May 14, 2014
Blue Ruin is a rough, riveting revenge thriller that’s two parts Coen brothers and one part Dietrich Bonhoeffer.
I'm a little confused about equating resistance and revenge. Am I misunderstanding the article? Bonhoeffer carried out acts of resistance in Nazi Germany, but not acts of revenge. Yet, the work of his quoted here seems to equate the two:
"Of course this can only happen when the last ounce of resistance is abandoned, and the renunciation of revenge is complete. Then evil cannot find its mark, it can breed no further evil, and is left barren."
Great question, JS. This is a central issue when it comes to Bonhoeffer. A helpful consideration of it is the essay <a href="http://books.google.com/books?id=10tMAwAAQBAJ&pg=PA15&lpg=PA15&dq=Ronald+Osborn+Bonhoeffer's+Pacifism&source=bl&ots=yDvjQ_-IL3&sig=cIf3PxvZ73eFP3N0OonVJXZU5mU&hl=en&sa=X&ei=oxp6U9WiNNGWqAaRwYLABg&ved=0CFAQ6AEwBg#v=onepage&q=Ronald Osborn Bonhoeffer's Pacifism&f=false">"Bonhoeffer's Pacifism,"</a> found in Ronald Osborn's Anarchy and Apocalypse. It addresses Bonhoeffer's Nazi resistance directly, and while I'm not sure it completely settles the question in my mind, it certainly creates a space where Bonhoeffer's writings and actions are not in direct conflict.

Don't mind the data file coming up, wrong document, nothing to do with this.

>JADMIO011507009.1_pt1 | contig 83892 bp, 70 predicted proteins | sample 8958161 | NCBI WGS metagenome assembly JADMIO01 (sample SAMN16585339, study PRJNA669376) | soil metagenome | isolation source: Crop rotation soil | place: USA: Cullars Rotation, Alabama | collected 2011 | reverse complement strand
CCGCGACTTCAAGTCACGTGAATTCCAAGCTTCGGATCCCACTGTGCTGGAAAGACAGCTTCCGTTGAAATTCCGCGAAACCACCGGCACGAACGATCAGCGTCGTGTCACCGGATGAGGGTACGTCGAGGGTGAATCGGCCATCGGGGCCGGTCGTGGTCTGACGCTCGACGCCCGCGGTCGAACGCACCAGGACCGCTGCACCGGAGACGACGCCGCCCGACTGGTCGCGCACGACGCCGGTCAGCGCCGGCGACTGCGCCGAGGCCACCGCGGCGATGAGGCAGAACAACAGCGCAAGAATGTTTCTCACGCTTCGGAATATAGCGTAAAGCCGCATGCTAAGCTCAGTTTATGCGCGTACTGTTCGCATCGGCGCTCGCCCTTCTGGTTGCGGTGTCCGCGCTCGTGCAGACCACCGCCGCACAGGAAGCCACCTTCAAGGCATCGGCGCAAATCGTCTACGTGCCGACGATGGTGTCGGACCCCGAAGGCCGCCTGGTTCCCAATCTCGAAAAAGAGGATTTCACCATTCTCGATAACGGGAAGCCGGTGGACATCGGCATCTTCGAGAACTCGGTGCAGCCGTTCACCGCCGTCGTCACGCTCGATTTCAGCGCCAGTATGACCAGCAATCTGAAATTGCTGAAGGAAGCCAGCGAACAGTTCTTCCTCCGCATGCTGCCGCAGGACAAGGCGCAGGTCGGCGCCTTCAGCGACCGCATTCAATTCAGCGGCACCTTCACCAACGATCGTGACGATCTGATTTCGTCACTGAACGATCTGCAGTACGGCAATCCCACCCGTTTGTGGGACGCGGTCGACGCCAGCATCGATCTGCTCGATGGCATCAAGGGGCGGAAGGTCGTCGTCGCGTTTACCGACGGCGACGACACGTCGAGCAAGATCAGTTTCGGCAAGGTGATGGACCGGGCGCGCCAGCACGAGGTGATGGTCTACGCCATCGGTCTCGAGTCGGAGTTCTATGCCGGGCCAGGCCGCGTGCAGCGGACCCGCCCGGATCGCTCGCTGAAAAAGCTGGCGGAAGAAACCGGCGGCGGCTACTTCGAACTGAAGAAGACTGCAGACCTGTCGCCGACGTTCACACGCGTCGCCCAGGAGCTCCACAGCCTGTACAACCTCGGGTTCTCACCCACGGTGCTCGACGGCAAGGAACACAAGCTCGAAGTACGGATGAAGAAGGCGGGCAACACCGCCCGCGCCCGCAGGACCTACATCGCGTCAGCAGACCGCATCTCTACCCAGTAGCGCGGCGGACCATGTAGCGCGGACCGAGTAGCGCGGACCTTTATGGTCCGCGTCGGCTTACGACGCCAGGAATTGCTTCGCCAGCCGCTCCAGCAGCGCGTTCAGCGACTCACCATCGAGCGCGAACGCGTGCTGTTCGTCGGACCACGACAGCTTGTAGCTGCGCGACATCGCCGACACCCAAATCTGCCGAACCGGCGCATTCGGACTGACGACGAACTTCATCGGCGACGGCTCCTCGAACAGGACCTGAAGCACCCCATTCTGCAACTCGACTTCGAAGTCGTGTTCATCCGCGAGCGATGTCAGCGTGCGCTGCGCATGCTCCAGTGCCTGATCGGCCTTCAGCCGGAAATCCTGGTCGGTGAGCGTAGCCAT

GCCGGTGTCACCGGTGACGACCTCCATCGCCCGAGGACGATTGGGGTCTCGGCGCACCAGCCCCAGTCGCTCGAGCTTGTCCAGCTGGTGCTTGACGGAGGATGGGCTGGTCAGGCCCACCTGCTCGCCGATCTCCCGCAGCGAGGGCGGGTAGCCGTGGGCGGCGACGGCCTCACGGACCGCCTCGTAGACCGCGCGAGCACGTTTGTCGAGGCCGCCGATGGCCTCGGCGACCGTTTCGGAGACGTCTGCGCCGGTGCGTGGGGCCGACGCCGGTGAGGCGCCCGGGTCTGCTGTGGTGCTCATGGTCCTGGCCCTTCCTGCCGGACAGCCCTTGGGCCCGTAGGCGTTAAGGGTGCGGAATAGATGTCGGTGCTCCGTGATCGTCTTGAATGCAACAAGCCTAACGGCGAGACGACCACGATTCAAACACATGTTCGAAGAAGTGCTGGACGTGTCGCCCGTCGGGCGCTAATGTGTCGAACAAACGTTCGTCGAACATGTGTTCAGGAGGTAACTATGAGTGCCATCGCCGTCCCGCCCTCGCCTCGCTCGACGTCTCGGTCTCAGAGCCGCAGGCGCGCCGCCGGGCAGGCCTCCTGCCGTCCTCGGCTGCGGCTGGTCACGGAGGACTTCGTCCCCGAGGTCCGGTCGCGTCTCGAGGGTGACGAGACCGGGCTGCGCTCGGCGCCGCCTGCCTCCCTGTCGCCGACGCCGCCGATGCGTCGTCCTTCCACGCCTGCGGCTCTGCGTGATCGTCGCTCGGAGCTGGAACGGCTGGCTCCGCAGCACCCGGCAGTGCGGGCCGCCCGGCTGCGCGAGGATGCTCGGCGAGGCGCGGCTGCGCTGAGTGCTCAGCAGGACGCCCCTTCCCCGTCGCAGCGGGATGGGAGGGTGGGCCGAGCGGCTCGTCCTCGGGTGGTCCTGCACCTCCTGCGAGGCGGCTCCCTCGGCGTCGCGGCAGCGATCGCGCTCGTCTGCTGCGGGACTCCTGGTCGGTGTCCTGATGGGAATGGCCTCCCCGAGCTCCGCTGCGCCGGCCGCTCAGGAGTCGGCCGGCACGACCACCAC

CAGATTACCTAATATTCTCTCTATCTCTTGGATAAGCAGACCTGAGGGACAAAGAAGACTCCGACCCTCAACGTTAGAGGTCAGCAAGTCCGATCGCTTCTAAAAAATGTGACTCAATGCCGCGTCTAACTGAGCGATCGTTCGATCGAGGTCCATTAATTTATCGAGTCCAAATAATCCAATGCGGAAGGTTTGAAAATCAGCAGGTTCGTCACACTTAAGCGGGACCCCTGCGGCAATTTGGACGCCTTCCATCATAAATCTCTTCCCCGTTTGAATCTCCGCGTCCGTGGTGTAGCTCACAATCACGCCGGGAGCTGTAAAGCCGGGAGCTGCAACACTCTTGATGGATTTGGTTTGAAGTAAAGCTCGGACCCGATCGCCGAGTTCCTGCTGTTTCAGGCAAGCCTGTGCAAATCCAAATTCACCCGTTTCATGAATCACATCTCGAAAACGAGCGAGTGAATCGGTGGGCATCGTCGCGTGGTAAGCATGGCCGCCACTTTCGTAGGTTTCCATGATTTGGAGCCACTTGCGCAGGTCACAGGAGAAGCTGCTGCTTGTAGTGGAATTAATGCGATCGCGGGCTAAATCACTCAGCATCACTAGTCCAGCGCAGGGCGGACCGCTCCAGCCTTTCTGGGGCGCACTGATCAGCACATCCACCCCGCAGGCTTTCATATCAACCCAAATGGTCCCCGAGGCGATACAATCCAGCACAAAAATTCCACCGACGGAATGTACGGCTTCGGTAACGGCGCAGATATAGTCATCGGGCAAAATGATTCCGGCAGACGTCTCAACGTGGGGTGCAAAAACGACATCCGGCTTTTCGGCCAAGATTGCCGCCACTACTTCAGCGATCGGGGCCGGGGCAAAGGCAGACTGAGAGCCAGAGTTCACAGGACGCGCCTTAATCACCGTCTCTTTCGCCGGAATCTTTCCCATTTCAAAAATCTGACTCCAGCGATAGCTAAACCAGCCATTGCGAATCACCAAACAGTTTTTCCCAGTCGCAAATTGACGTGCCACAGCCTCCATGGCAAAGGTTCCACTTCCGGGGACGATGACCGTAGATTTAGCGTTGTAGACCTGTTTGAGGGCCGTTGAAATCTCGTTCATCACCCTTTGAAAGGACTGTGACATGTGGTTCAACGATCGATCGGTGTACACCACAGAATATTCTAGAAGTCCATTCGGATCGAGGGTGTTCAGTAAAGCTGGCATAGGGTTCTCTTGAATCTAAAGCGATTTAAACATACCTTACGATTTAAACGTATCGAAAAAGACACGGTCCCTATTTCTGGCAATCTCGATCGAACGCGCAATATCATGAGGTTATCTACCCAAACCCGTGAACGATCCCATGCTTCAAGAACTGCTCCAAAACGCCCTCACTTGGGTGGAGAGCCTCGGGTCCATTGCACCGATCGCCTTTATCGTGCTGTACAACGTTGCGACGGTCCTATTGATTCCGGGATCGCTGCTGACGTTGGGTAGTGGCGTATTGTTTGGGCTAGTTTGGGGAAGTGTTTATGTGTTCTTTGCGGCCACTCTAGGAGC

Josh: Thanks. I'll look at that essay and I appreciate the link. Bonhoeffer is familar to me only by reputation, so I look forward to learning more about him.
As I'm starting to read this essay, the movie "Machine Gun Preacher" comes to mind. Based on a man who decided that using violence to protect children is justifiable for a Christian, the movie makes it hard for me to judge that choice. In that movie, he saw negative results of using violence just as he would have if he hadn't.
It's really tough for me to fall on one side of this argument or the other.
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